Stockhead attended an Animoca Brands investor event in Sydney earlier this week and caught up with the CFO of the prolific web3-investing company – Hong Kong-based American Jared Shaw – for a wide-ranging chat. 

We discussed some of the company’s latest activities and why Australia is still very much part of its focus a few years on from its ASX delisting.

But more broadly we also delved into where the crypto/blockchain space is at right now, where it’s headed – figuratively and literally – and why Animoca is so bullish about web3 gaming, the open metaverse and digital property rights.

One thing’s certainly clear – the man knows his subject matter inside and out…


Scope ahead of scale

Hi Jared. Animoca Brands recently reported $160m of yearly bookings growth and vigorous global expansion activity. The company has also just announced a US$20 million raise for its ‘Mocaverse’ web3/NFT project. It’s been (or still is) an absolutely brutal bear market, though, so what do you put this positivity down to? 

‘Building during the down cycle’ is a common narrative but it’s certainly been true for us. A lot of tech companies, though, such as Google, Facebook, Coinbase for example, focus on scale, which is really important for building out that one thing or onboarding a bunch of users.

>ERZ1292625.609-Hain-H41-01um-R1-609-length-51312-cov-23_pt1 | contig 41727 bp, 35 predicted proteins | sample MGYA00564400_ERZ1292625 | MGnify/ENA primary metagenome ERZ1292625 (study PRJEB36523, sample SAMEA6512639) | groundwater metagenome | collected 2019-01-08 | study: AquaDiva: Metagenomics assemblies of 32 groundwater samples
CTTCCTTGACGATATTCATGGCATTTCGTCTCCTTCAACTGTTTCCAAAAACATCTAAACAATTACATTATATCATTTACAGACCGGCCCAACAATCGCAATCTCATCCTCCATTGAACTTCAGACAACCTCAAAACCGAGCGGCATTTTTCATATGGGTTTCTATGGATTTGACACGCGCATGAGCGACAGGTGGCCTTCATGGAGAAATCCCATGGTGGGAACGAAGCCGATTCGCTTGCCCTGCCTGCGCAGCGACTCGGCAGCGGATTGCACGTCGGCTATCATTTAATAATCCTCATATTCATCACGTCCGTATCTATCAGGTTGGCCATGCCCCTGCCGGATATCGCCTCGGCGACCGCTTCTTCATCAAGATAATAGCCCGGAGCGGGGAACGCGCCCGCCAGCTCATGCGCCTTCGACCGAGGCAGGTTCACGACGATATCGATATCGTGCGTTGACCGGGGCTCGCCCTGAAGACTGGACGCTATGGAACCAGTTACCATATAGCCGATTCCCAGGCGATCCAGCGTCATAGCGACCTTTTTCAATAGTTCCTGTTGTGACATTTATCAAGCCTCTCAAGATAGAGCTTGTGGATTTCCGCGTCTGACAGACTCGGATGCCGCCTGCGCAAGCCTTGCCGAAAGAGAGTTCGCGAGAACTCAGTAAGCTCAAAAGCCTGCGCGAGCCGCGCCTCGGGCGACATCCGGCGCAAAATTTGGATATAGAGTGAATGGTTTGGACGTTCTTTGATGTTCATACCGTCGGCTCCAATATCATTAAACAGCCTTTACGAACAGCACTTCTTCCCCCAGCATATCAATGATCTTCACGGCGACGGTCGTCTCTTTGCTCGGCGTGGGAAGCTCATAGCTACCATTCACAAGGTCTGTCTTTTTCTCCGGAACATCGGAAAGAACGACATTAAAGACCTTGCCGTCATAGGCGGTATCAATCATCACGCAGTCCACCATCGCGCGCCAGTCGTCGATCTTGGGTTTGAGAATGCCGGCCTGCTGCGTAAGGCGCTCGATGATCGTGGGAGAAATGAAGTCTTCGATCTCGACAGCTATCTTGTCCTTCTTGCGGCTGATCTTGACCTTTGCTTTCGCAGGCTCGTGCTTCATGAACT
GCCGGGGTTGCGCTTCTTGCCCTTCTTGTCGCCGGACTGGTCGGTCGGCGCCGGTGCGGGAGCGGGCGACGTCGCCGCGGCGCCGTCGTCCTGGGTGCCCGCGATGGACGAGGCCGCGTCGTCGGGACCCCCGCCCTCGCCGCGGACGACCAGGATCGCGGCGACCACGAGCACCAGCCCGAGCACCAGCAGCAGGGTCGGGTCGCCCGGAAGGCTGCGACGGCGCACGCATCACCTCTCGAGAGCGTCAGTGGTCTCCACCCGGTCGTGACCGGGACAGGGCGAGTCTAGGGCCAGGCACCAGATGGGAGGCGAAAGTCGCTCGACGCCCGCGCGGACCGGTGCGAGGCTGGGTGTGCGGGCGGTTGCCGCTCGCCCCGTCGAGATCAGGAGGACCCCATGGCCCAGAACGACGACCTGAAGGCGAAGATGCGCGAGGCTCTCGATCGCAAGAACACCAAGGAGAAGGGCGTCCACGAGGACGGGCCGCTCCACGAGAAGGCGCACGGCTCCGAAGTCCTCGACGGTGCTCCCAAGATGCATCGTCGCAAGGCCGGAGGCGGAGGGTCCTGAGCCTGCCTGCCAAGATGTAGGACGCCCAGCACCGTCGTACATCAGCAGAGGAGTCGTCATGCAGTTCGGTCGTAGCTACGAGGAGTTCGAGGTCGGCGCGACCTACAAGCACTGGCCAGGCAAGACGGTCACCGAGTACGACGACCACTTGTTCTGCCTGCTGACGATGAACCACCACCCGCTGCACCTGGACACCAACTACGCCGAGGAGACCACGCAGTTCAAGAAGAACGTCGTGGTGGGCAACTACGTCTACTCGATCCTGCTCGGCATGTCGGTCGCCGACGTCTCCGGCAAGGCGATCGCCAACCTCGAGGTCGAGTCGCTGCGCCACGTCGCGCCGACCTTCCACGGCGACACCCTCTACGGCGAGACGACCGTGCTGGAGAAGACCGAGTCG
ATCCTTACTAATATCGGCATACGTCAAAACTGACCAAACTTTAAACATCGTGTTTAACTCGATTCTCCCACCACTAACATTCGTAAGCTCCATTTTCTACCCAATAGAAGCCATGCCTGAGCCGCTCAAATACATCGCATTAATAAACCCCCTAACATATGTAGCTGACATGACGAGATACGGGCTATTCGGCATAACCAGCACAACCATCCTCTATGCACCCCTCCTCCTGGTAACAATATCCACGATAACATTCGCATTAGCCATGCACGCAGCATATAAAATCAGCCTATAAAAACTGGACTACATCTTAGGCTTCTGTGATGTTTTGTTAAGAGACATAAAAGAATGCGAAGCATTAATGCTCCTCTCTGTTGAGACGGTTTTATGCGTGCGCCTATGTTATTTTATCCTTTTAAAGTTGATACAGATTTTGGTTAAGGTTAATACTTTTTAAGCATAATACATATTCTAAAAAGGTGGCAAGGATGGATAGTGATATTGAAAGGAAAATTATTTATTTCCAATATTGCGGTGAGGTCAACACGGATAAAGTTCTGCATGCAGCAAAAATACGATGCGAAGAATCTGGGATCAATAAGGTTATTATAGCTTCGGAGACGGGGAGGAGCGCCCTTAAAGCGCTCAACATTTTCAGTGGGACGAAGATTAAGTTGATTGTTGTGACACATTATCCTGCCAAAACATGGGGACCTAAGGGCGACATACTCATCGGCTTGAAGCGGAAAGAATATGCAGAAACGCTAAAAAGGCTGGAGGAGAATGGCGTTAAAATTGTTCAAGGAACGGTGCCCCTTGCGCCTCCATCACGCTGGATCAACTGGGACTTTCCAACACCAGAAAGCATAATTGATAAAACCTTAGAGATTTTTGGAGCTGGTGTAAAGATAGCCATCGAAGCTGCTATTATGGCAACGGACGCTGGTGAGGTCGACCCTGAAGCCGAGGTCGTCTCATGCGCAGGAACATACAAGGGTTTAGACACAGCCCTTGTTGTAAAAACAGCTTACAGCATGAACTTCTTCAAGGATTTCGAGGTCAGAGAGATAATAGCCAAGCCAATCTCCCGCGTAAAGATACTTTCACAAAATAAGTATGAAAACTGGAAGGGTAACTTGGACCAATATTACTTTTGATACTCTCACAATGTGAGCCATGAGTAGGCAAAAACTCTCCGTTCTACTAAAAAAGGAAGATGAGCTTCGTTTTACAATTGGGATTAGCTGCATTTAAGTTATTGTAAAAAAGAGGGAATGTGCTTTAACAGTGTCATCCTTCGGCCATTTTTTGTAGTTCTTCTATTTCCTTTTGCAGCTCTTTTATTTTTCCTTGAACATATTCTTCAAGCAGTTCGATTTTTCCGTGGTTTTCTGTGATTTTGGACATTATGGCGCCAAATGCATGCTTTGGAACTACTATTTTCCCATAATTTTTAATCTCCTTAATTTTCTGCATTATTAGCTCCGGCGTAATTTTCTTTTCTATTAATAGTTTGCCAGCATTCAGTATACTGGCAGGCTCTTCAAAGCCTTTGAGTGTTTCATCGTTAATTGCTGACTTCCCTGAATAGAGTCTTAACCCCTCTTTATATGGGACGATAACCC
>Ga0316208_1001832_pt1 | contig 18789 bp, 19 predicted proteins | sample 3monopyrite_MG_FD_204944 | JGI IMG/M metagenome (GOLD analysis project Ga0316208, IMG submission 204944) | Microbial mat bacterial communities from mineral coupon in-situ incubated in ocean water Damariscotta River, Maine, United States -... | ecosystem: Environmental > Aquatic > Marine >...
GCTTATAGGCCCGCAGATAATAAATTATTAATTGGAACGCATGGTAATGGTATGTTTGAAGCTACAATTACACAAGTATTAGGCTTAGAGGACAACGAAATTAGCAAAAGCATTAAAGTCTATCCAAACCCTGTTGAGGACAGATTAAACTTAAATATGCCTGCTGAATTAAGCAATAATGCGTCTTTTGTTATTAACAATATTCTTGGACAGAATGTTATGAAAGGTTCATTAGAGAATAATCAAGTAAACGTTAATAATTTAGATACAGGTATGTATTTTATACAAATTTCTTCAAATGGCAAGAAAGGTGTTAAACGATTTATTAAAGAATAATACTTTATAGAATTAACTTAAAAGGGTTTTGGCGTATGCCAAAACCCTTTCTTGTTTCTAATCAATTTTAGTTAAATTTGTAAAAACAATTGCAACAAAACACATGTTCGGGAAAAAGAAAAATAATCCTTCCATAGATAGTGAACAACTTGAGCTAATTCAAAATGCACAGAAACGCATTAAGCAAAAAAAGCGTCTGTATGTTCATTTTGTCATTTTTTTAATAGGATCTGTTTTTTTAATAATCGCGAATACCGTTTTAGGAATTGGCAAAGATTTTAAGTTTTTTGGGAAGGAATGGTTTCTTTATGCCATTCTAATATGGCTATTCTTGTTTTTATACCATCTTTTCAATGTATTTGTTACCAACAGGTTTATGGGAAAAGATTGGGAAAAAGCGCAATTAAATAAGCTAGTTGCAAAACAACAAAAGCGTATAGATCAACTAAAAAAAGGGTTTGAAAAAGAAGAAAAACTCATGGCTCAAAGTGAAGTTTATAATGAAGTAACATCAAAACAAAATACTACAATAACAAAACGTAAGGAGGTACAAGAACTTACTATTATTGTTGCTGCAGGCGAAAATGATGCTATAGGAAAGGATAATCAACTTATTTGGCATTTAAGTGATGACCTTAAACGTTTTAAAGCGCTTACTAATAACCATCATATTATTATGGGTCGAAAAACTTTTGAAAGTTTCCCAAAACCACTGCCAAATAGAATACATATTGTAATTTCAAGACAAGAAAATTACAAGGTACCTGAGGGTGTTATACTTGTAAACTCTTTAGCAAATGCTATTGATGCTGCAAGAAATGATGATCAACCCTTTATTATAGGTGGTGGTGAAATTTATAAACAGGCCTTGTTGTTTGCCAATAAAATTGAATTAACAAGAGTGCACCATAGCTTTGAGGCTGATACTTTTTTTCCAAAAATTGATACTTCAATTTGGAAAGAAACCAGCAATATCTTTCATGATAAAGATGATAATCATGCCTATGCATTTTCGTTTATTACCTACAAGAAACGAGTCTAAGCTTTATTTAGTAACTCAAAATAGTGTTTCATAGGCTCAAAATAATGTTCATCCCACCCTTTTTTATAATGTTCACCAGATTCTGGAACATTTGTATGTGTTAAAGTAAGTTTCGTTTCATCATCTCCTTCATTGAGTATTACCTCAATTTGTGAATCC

Our approach has been much more scope driven, which I think is pretty unique as far as tech companies go and I think that’s the main thing that’s been serving us well.

In what sense do you mean by ‘scope’?  

Because we have been a prolific investor in web3 we have this broad scope across all different types of technology, including AI, gaming, educational metaverse applications, core infrastructure tech and tokens themselves.

I think having that broad investment spread has given us an ability to cherry pick where the most exciting narratives are and do that very quickly.

So it’s an investment diversification approach across the various niches of the industry Animoca is interested in, then? 

That’s right. It’s very hard to pivot if you need to if you’re a pure-play, singular-focused company. That’s not to say scale is not important. But thinking about this sector and how nascent and yet fast it’s moving, how fast winners and losers emerge, it’s advantageous for us to have multiple irons in the fire.

That said, the core building blocks of everything we’re trying to develop are still gaming, open metaverse, NFTs… and Yat’s [Yat Siu, Animoca Brands’ founder and CEO] entire vision, and that of the company is to support digital property rights.

Digital property rights – why is this so important?